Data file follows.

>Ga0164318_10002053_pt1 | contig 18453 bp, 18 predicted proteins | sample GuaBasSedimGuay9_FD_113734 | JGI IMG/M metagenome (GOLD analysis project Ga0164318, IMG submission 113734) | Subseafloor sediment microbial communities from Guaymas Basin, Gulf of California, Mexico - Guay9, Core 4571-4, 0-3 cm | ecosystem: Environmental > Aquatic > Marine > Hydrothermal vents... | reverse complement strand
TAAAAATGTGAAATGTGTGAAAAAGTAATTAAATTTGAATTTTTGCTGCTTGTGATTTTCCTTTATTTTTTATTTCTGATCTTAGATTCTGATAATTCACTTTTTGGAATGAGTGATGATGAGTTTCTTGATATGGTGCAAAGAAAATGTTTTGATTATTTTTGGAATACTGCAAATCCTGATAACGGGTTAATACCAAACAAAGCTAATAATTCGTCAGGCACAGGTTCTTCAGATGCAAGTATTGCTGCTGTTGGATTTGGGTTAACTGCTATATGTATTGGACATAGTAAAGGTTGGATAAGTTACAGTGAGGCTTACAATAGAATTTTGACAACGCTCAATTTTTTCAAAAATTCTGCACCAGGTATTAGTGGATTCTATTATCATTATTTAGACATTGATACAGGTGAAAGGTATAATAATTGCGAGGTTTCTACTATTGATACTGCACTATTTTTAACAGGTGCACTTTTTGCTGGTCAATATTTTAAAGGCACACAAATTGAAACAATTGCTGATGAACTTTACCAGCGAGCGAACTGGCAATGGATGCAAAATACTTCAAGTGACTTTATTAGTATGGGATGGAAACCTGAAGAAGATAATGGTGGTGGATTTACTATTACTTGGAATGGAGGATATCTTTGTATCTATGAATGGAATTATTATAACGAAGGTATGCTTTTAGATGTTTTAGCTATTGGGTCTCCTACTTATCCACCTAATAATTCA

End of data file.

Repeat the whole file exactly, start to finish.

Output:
>Ga0164318_10002053_pt1 | contig 18453 bp, 18 predicted proteins | sample GuaBasSedimGuay9_FD_113734 | JGI IMG/M metagenome (GOLD analysis project Ga0164318, IMG submission 113734) | Subseafloor sediment microbial communities from Guaymas Basin, Gulf of California, Mexico - Guay9, Core 4571-4, 0-3 cm | ecosystem: Environmental > Aquatic > Marine > Hydrothermal vents... | reverse complement strand
TAAAAATGTGAAATGTGTGAAAAAGTAATTAAATTTGAATTTTTGCTGCTTGTGATTTTCCTTTATTTTTTATTTCTGATCTTAGATTCTGATAATTCACTTTTTGGAATGAGTGATGATGAGTTTCTTGATATGGTGCAAAGAAAATGTTTTGATTATTTTTGGAATACTGCAAATCCTGATAACGGGTTAATACCAAACAAAGCTAATAATTCGTCAGGCACAGGTTCTTCAGATGCAAGTATTGCTGCTGTTGGATTTGGGTTAACTGCTATATGTATTGGACATAGTAAAGGTTGGATAAGTTACAGTGAGGCTTACAATAGAATTTTGACAACGCTCAATTTTTTCAAAAATTCTGCACCAGGTATTAGTGGATTCTATTATCATTATTTAGACATTGATACAGGTGAAAGGTATAATAATTGCGAGGTTTCTACTATTGATACTGCACTATTTTTAACAGGTGCACTTTTTGCTGGTCAATATTTTAAAGGCACACAAATTGAAACAATTGCTGATGAACTTTACCAGCGAGCGAACTGGCAATGGATGCAAAATACTTCAAGTGACTTTATTAGTATGGGATGGAAACCTGAAGAAGATAATGGTGGTGGATTTACTATTACTTGGAATGGAGGATATCTTTGTATCTATGAATGGAATTATTATAACGAAGGTATGCTTTTAGATGTTTTAGCTATTGGGTCTCCTACTTATCCACCTAATAATTCA